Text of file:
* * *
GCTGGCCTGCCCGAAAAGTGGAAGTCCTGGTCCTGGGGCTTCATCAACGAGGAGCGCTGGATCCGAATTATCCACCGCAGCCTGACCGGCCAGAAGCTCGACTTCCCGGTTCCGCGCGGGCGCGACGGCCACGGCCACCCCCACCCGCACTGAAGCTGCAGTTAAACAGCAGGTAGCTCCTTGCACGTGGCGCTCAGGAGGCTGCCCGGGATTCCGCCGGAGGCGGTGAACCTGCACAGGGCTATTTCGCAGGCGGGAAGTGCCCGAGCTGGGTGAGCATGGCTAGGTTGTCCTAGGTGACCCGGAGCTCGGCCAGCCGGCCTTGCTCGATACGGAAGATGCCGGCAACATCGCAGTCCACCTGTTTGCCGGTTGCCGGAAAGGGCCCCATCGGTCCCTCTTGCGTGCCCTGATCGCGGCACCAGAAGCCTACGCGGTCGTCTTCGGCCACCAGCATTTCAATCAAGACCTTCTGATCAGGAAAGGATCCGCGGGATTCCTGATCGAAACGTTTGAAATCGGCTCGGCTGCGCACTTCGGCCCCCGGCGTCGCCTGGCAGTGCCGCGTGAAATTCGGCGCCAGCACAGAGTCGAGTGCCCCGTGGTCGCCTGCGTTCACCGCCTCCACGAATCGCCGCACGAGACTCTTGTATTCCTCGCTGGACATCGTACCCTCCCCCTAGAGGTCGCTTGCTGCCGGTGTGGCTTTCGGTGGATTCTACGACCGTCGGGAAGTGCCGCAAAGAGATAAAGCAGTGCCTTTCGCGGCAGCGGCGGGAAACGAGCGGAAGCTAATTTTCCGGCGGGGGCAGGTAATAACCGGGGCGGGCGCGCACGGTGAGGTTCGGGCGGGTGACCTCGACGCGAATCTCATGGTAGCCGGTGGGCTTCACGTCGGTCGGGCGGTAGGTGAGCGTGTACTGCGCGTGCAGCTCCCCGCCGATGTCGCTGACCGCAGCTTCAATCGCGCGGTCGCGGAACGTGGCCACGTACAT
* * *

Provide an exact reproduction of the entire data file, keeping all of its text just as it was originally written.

GCTGGCCTGCCCGAAAAGTGGAAGTCCTGGTCCTGGGGCTTCATCAACGAGGAGCGCTGGATCCGAATTATCCACCGCAGCCTGACCGGCCAGAAGCTCGACTTCCCGGTTCCGCGCGGGCGCGACGGCCACGGCCACCCCCACCCGCACTGAAGCTGCAGTTAAACAGCAGGTAGCTCCTTGCACGTGGCGCTCAGGAGGCTGCCCGGGATTCCGCCGGAGGCGGTGAACCTGCACAGGGCTATTTCGCAGGCGGGAAGTGCCCGAGCTGGGTGAGCATGGCTAGGTTGTCCTAGGTGACCCGGAGCTCGGCCAGCCGGCCTTGCTCGATACGGAAGATGCCGGCAACATCGCAGTCCACCTGTTTGCCGGTTGCCGGAAAGGGCCCCATCGGTCCCTCTTGCGTGCCCTGATCGCGGCACCAGAAGCCTACGCGGTCGTCTTCGGCCACCAGCATTTCAATCAAGACCTTCTGATCAGGAAAGGATCCGCGGGATTCCTGATCGAAACGTTTGAAATCGGCTCGGCTGCGCACTTCGGCCCCCGGCGTCGCCTGGCAGTGCCGCGTGAAATTCGGCGCCAGCACAGAGTCGAGTGCCCCGTGGTCGCCTGCGTTCACCGCCTCCACGAATCGCCGCACGAGACTCTTGTATTCCTCGCTGGACATCGTACCCTCCCCCTAGAGGTCGCTTGCTGCCGGTGTGGCTTTCGGTGGATTCTACGACCGTCGGGAAGTGCCGCAAAGAGATAAAGCAGTGCCTTTCGCGGCAGCGGCGGGAAACGAGCGGAAGCTAATTTTCCGGCGGGGGCAGGTAATAACCGGGGCGGGCGCGCACGGTGAGGTTCGGGCGGGTGACCTCGACGCGAATCTCATGGTAGCCGGTGGGCTTCACGTCGGTCGGGCGGTAGGTGAGCGTGTACTGCGCGTGCAGCTCCCCGCCGATGTCGCTGACCGCAGCTTCAATCGCGCGGTCGCGGAACGTGGCCACGTACAT